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Archive for January, 2013

Does drinking soda cause depression?: Not so fast

Below is my latest blog post for Huffington Post on soda and depression. You can also read it here.

As a nutritionist counseling clients on diet and health, I got numerous calls this week about the latest study on soda. And this one offers up more bad new for soda. The study, funded by the National Institutes of Health, suggests that drinking soda — including diet soda — is associated with an increased risk with depression. For the good news, drinking coffee was tied to a lower risk. The study will be presented at the American Academy of Neurology’s 65th Annual Meeting in March. (This is the same time Mayor Bloomberg’s ban on selling sodas larger than 16 ounces is set to take effect in delis, fast-food restaurants, and other eating establishments in New York City.)

This was a large study involving over 250,000 people ages 50-71. Subjects who drank more than four cans or cups per day of soda were up to 30 percent more likely to develop depression than those who did not drink soda. And the risk appeared to be greater for people who drank diet soda.

If you love coffee, here is some good news: People who drank four cups of coffee daily were nearly 10 percent less likely to develop depression than those who did not drink coffee.

So, what do we make of this study?

The study doesn’t show that soda causes depression, but rather found an association between the two — soda drinkers were more likely to be diagnosed with depression. It is important not to confuse the two.

Here is what I told the New York Daily News when called to comment on the study:

It’s hard to tell from this single study what the exact connection between sweetened drinks and mood might be — but either way, you’re better off cutting back, says Lisa Young, Ph.D, R.D., an NYC-based nutritionist and adjunct professor in the department of Nutrition, Food Studies and Public Health at NYU.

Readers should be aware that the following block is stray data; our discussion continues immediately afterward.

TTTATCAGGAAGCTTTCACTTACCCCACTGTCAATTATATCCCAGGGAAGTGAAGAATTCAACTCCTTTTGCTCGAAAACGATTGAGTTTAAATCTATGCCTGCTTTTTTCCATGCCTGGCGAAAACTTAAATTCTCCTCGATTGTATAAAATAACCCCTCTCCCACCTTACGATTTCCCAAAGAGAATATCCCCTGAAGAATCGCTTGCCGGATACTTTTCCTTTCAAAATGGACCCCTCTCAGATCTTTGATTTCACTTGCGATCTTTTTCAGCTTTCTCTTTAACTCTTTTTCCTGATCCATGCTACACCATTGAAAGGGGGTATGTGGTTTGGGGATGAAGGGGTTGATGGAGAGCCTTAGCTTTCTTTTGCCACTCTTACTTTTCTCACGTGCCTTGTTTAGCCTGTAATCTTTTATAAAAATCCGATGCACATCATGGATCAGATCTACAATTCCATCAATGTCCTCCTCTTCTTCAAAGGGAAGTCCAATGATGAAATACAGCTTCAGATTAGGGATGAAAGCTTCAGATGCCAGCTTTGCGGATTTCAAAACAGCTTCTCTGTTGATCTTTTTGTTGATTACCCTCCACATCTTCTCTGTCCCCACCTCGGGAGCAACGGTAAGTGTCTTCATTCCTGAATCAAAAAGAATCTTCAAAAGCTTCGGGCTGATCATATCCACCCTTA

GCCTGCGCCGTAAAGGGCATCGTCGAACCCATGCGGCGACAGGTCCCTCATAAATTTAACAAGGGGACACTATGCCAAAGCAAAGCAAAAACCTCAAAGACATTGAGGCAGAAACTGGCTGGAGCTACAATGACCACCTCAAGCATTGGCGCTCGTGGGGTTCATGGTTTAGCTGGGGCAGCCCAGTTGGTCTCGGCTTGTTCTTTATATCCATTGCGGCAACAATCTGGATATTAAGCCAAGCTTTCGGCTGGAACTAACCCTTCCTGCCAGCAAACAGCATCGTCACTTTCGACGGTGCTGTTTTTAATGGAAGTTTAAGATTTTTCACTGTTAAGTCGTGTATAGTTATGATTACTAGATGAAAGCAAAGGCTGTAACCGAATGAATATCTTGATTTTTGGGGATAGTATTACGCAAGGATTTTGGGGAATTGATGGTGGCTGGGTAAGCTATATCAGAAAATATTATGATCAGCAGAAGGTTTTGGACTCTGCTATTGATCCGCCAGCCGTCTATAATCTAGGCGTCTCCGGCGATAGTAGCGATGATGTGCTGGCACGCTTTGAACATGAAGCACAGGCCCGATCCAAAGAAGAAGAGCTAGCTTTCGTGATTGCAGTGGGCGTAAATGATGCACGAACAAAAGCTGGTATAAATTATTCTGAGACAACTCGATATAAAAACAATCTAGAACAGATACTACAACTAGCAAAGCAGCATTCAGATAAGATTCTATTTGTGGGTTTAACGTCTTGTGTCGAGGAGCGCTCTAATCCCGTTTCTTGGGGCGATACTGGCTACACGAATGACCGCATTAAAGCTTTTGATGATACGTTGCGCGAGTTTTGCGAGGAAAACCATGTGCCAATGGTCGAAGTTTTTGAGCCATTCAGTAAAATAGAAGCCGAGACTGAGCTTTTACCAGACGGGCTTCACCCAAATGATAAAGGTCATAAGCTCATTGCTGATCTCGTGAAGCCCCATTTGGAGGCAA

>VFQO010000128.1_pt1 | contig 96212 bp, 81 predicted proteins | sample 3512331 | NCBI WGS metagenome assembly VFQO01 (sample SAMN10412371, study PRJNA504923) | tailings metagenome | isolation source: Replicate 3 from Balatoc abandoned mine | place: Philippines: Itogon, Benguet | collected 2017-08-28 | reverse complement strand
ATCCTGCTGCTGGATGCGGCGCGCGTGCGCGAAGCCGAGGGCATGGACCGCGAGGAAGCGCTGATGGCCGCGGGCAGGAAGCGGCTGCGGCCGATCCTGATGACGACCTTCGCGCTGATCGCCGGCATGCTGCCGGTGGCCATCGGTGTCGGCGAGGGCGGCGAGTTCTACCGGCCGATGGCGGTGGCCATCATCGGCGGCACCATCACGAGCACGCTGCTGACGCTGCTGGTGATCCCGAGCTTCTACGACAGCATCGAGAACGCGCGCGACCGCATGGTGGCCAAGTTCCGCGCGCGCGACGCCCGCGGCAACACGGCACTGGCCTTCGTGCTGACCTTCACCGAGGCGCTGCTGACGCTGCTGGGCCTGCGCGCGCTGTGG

“I’m not a fan of diet soda, but I don’t think it’s the soda alone that’s causing depression,” she told the Daily News. “The thing about soda is, you don’t often drink it alone — you drink it with junk food. You’re not getting enough fiber and protein with that sugar, and your blood sugar not being stable could throw off your mood.”

Diet soda drinkers who are focused on weight loss might also be blue from feeling like they’re struggling with their weight, she said. “You’re getting that false sense of sweetness, so you’re never really satisfied,” which could lead to continued cravings, she said. “[The soda] could be safe, but I think it puts you into this pattern of not really eating healthfully.”

As you may know, I am not a fan of soda — both regular and diet soda — and I think it is worth limiting for reasons other than depression. Regular soda provides unnecessary calories and sugar, while diet soda contains unnecessary chemicals. A 16-ounce soda contains far too many liquid calories — nearly 200 empty calories, all of which come from sugar. This is one of the reasons I am an avid supporter of Mayor Bloomberg’s ban on sugar-sweetened beverages, as I wrote for the New York Daily News and for HuffPost.

So, what should one drink, I am often asked by clients and friends.

I’d suggest water, flavored seltzers, and herbal teas. And, if you love coffee, I guess you can get some encouragement from this study. Just hold the sugar and those pastel-colored sugar substitute packets.

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Welcome to 2013!: 8 Healthy Tips

Welcome to 2013.  8 Tips to Better Health

Happy New Year!

Below is my latest post for Huffington Post. You can also read it here.